WATCHING SPORT IS NEVER BETTER than when it astounds: whether through quality, drama or surprise. Clarke, Amla, Gayle and Samuels have all astounded us in the first category, which is what really turns on us truth-and-beauty junkies. All three attained the very peak of performance, repeatedly: a marriage of productivity and panache. Gayle, most refreshingly, did so after beginning the year in exile, an exile that should never have been imposed, on player, team or audience. Amla, most encouragingly, did so while wearing his religion so firmly on his face. Samuels, most life-affirmingly, did so having seemingly squandered his talent; Clarke, most astonishingly, did so having begun the year nursing nightmares about Australia's first home loss to New Zealand in decades and easing himself into the toughest job in sport - captaining an international cricket team.
Cook, who began the year with a brace of single-figure scores and a ten-wicket defeat by Pakistan, has astounded us in a different way, if only with substance. But what substance. Hard substance. Deep substance. Keep-on-trucking substance. The sort of substance that new captains commonly take years to build, a substance he appears to have acquired in weeks. Three tons in consecutive Tests in India; a team led by example from spin-freaked dolts to spin-happy dynamos. Unlike Clarke, moreover, his heroics were not in vain.
Coming from behind to bury India in their own backyard? It wasn't always pretty, least of all on that Test-killing track in Nagpur, but it was pretty astounding, more so than the Ashes triumph of 2010-11, even with the old guard on the wane and the new guard finding its feet. Unfortunately timed - 2012, after all, will probably be cited for ever more as the best year British sport ever enjoyed - it will still resound in this memory as a greater feat than Bradley's or Andy's or Jessica's or Mo's.
Exemplar par excellence but maybe an enabler too, Cook was not just the man but the calmest of men. The New Hutton? Let's not get too carried away, but the evidence so far is mightily persuasive. "Sir Alastair" has a ring of inevitability; about time it wasn't most commonly associated with a newsreader.
Yet Palladino achieved something even more heartening. He did so by demonstrating two virtues; two priceless, unfashionable, impractical virtues. He obeyed his conscience and disdained the easy get-out. The temptation - to back-track, to continue concealing what he knew - must have been immense. To resist took conviction, yes, but also a hell of a lot of balls.
Like Samuels, he also possesses another handy virtue: bouncebackability. Having lived this double life, as informer and cricketer, the end of the trial left him able, finally, to re-focus on the day job in the summer of 2012. Distractions were immeasurably fewer. But there were still mountains to climb. He still had to rediscover the wherewithal to impose himself; on opponents, yes, but also on all those hungry young guns eyeing his dressing-room peg. He still needed reassurance his team-mates didn't resent him, still had to persuade himself he was worthy, still had to convince himself that it - all this - was worth it.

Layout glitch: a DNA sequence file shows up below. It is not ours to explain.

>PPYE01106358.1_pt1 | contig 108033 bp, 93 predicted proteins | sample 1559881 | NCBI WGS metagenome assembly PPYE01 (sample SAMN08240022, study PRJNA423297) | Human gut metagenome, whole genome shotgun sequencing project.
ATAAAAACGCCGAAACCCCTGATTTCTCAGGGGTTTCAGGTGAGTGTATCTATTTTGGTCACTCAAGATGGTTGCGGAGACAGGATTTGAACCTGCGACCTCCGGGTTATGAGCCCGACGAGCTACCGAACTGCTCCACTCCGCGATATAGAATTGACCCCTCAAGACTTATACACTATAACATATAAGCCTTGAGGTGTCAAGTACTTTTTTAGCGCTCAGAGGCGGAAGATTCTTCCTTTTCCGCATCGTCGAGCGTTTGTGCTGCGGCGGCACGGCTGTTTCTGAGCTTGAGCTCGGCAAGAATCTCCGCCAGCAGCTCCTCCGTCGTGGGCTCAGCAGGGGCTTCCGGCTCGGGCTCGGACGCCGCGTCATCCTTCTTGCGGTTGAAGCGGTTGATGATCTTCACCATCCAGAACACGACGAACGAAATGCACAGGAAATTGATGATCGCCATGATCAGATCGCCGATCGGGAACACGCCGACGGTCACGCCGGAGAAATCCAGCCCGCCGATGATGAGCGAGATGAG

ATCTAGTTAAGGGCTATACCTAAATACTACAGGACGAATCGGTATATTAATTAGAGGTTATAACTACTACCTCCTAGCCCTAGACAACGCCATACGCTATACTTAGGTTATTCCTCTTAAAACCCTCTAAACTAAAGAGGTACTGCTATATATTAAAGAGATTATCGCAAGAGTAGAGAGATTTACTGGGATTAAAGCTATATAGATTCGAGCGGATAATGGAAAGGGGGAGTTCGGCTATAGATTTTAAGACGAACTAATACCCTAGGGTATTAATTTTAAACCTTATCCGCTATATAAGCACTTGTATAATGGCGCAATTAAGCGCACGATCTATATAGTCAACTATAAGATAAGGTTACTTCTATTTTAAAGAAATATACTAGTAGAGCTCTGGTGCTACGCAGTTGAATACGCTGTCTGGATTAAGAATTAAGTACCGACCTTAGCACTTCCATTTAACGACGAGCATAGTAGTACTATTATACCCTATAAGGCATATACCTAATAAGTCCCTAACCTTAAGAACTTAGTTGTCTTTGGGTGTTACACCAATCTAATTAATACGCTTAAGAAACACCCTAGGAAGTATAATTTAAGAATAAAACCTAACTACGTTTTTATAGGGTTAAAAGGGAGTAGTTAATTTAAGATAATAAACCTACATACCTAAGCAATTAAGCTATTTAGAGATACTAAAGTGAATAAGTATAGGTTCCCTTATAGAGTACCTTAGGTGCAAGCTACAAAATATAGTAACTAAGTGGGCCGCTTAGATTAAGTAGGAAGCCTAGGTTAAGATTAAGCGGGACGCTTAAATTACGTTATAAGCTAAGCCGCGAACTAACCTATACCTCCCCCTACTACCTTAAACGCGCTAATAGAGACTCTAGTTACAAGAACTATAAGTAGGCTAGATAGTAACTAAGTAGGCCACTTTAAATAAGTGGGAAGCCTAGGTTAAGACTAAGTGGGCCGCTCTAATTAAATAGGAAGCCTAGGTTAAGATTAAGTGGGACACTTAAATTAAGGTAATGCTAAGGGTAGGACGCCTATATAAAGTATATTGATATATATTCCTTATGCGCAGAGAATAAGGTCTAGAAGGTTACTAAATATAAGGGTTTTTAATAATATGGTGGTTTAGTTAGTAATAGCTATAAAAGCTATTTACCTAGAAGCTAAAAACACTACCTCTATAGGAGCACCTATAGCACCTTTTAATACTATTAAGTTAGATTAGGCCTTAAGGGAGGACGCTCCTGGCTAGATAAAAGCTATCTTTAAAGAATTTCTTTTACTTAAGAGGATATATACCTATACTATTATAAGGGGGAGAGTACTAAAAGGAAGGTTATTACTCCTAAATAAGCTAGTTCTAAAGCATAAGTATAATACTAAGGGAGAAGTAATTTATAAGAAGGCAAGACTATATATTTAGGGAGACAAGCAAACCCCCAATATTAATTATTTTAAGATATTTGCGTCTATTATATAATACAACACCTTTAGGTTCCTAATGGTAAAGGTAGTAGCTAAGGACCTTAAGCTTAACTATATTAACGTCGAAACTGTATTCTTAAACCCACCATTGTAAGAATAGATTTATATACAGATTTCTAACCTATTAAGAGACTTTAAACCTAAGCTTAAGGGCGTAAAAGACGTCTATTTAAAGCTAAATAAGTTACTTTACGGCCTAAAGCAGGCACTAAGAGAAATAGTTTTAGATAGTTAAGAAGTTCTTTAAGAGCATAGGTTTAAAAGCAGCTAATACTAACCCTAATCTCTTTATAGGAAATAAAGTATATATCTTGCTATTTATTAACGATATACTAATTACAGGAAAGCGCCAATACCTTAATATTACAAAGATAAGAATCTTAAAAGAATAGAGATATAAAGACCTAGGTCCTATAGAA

That his relaunch pad should be Derbyshire makes the story all the more compelling. The Peakites are a church mouse of a club, first on the block whenever a cull is contemplated; a club to whom success, never more than an exceedingly selective visitor, had long kept a dismissive distance. The upshot was the most delightful tale of the unexpected to emerge from this or most other cricketing years (the only reason bets are being hedged begins with "A", ends in "n" and is largely unmentionable in polite American circles).
Not only did Derbyshire win promotion to the First Division; they did so as champions - their first first-class trophy since 1936. And their most prolific wicket-taker? Palladino. Having made his maiden first-class ton against Australia A earlier in the campaign, he also put in a nightwatchman's stint worth 58 against Hampshire that effectively sealed the title. The only way the ending could be happier would be for Westfield to forgive himself and live a fruitful life from here on in. Sympathy for the devil? No - just compassion for a lost soul.
Sport is at its very worst when those who play it give less than their utmost and those who watch them, who trust they are always trying their damnedest, are cheated. It still took balls, balls and ever more balls for Palladino to keep going. In every possible sense. The message was plain: to ignore is to condone. Shooting the messenger never made any sense. Let's salute this one.
Rob Steen is a sportswriter and senior lecturer in sports journalism at the University of BrightonFeeds: Rob Steen